By Patrick J. Wright[lxi]

In 2007, the Michigan Education Association, the state’s largest school employees union, scored partial victories in civil and administrative lawsuits involving privatization of school bus services in the Grand Rapids Public Schools. The union’s success in the civil lawsuit did not directly affect the school district, however, and depended on facts unique to the case. In addition, the administrative decision may well be overturned.

The lawsuits occurred in the context of a long-term legal strategy by the MEA, a union that is explicitly “committed to defeating privatization.”[153] Following passage of Michigan’s Public Act 112 of 1994, the union filed a legal challenge to the act’s prohibition on the discussion of noninstructional services privatization during the collective bargaining process.[lxii] In 1996, the Michigan Supreme Court denied the MEA’s claim that the provision was unconstitutional.[154] The court further stated that even if a school district agreed during collective bargaining never to privatize noninstructional services, the promise would be unenforceable, since privatization is an illegal subject of bargaining.[155]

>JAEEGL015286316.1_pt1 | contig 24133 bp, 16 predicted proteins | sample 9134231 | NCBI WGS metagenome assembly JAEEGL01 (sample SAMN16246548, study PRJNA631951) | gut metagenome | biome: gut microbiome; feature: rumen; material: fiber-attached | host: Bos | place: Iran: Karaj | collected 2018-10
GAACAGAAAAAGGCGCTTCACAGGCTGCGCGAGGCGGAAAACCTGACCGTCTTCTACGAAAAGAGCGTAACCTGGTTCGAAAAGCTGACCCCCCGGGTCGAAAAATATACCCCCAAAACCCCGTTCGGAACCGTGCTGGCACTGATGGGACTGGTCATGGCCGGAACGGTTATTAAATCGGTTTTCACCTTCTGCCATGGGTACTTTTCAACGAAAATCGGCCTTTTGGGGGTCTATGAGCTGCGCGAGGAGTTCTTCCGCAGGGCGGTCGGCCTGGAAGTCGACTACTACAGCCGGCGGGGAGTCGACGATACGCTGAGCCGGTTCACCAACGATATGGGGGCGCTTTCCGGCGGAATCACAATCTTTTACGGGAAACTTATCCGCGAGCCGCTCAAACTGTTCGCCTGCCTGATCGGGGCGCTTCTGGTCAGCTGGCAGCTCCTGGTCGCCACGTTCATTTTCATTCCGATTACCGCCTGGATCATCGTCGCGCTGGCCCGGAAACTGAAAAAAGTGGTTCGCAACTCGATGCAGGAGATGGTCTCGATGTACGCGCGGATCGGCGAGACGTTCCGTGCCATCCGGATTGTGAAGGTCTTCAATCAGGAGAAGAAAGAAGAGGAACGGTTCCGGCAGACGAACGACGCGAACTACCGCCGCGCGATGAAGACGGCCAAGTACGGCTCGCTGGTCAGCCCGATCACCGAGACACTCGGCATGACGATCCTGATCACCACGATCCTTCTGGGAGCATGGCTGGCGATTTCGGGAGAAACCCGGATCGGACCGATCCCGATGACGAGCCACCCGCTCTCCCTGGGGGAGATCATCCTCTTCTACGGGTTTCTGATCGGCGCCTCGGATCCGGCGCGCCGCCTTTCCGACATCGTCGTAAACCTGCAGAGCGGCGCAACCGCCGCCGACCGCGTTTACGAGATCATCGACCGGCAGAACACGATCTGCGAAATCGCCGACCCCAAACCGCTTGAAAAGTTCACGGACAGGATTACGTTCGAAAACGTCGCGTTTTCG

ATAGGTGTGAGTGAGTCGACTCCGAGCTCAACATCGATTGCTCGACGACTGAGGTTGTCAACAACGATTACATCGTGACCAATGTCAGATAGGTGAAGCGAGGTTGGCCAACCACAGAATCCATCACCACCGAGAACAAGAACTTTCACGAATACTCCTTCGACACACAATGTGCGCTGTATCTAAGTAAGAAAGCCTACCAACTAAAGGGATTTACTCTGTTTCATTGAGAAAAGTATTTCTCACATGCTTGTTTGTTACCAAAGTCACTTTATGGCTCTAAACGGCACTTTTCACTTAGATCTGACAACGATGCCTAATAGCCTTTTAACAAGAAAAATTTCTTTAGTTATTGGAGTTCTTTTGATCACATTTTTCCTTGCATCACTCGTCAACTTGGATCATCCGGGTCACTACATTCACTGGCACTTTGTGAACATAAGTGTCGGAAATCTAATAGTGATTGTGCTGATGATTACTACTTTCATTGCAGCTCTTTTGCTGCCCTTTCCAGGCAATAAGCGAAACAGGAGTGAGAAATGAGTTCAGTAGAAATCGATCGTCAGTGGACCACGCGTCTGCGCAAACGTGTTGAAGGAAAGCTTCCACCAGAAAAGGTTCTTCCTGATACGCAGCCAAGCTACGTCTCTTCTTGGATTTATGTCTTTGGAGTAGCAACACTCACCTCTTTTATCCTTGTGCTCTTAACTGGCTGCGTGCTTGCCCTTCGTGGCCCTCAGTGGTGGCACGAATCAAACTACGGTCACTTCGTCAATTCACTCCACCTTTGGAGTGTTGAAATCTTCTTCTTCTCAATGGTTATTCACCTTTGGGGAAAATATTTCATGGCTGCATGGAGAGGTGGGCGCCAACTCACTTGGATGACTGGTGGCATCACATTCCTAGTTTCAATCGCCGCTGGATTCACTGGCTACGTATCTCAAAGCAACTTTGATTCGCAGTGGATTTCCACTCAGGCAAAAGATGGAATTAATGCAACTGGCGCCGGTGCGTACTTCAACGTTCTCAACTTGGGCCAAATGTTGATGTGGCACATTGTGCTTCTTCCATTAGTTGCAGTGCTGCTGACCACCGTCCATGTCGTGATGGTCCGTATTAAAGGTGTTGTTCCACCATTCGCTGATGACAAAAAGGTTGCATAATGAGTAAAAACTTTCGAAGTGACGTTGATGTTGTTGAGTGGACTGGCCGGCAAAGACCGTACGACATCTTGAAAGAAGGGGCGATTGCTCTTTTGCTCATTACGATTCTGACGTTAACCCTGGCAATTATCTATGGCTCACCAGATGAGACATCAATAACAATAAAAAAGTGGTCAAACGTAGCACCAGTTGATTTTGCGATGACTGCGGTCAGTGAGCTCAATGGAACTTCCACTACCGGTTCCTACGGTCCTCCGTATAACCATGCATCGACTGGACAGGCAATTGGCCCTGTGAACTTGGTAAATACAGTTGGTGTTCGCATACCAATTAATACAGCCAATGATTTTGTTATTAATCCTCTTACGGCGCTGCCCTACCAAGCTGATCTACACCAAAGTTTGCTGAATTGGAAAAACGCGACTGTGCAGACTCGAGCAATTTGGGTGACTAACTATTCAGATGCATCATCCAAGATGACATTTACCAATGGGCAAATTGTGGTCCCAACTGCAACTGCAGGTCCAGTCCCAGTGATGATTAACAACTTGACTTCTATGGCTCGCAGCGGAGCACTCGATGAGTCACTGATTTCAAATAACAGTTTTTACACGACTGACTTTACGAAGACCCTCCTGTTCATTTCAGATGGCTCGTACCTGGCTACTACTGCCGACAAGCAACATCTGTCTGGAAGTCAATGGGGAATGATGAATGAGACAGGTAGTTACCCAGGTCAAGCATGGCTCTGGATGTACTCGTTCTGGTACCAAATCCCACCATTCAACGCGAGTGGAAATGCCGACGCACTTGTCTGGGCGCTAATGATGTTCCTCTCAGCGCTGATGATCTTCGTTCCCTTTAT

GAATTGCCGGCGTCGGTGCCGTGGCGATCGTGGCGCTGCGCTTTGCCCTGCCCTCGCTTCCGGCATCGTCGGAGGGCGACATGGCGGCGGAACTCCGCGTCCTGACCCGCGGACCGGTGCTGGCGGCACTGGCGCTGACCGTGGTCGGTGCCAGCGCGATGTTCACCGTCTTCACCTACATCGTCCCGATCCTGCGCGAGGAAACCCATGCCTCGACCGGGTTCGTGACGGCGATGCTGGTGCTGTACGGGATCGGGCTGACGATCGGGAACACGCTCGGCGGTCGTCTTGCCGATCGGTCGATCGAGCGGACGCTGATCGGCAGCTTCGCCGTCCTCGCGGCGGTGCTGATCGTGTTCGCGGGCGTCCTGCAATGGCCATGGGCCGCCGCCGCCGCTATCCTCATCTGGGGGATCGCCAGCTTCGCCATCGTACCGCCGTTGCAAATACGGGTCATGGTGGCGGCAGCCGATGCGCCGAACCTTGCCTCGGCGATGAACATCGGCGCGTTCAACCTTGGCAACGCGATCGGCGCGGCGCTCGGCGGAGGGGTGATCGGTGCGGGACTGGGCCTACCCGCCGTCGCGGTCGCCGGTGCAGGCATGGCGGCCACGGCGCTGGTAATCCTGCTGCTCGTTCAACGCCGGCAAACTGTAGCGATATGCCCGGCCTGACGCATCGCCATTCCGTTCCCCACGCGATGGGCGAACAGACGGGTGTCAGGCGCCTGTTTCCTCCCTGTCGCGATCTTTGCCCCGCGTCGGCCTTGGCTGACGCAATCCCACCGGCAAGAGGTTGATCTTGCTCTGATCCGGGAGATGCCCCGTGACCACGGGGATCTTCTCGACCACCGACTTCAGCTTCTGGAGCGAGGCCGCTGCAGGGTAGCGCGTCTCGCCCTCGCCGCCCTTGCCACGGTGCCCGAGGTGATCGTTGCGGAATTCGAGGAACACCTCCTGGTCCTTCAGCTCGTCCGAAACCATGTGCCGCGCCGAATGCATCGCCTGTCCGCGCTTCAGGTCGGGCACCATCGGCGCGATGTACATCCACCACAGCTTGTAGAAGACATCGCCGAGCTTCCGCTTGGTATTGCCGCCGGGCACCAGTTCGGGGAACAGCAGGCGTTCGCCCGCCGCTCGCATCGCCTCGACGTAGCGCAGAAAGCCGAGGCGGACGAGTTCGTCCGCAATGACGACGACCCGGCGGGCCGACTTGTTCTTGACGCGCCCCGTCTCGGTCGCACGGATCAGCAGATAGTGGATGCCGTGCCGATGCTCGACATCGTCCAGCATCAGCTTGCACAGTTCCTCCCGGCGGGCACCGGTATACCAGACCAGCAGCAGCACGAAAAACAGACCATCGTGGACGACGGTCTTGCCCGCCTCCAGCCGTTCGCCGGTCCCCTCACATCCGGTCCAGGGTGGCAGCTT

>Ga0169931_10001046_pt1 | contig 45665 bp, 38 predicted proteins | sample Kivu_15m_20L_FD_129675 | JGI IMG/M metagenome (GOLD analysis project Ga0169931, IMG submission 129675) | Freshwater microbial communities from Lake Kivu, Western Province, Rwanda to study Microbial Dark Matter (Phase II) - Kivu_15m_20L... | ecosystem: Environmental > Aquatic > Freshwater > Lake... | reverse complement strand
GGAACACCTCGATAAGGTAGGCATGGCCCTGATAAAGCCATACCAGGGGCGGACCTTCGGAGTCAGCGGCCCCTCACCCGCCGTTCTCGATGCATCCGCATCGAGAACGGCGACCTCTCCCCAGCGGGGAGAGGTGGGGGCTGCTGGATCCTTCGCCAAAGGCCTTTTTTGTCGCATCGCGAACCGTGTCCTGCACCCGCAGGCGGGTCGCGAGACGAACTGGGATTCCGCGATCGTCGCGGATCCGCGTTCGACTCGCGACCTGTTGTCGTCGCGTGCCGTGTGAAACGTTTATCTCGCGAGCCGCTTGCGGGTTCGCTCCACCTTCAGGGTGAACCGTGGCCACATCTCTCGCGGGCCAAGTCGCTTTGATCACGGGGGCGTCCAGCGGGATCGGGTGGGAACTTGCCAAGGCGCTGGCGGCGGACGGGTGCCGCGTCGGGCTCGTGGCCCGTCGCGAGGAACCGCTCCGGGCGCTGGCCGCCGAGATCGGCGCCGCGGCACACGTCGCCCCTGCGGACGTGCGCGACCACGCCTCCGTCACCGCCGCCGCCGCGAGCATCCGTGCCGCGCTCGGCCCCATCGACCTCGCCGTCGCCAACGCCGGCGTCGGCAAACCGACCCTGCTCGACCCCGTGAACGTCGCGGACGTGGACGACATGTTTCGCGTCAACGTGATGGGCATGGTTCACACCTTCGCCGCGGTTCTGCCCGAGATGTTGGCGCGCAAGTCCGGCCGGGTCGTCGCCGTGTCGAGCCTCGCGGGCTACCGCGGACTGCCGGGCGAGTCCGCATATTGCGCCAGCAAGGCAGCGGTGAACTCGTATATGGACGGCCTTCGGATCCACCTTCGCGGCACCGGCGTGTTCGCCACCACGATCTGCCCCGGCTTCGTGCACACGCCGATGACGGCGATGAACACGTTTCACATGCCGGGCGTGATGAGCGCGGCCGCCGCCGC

This broader legal attack having failed, the MEA has brought legal challenges against privatization on a case-by-case basis. The union has used three basic claims: a tort action in state court against the contractor providing the service; a federal claim of unfair labor practices against the contractor for refusing to recognize the MEA as the collective bargaining agent for the private employees providing the service; and a state unfair labor practice claim or contract grievance against a school district alleging repudiation of a collective bargaining agreement.

The MEA used all three claims in its challenge to school bus privatization in the Grand Rapids Public Schools. They are discussed in detail below.

[lxi] Appendix 1 was written by Patrick J. Wright, a senior legal analyst with the Mackinac Center for Public Policy and a former Michigan Supreme Court commissioner and Michigan assistant attorney general.

[lxii] MCL § 423.215(3); MCL § 423.215(3)(f). See the discussion of this law under “School Districts’ Administrative Powers: Public Act 112 of 1994.”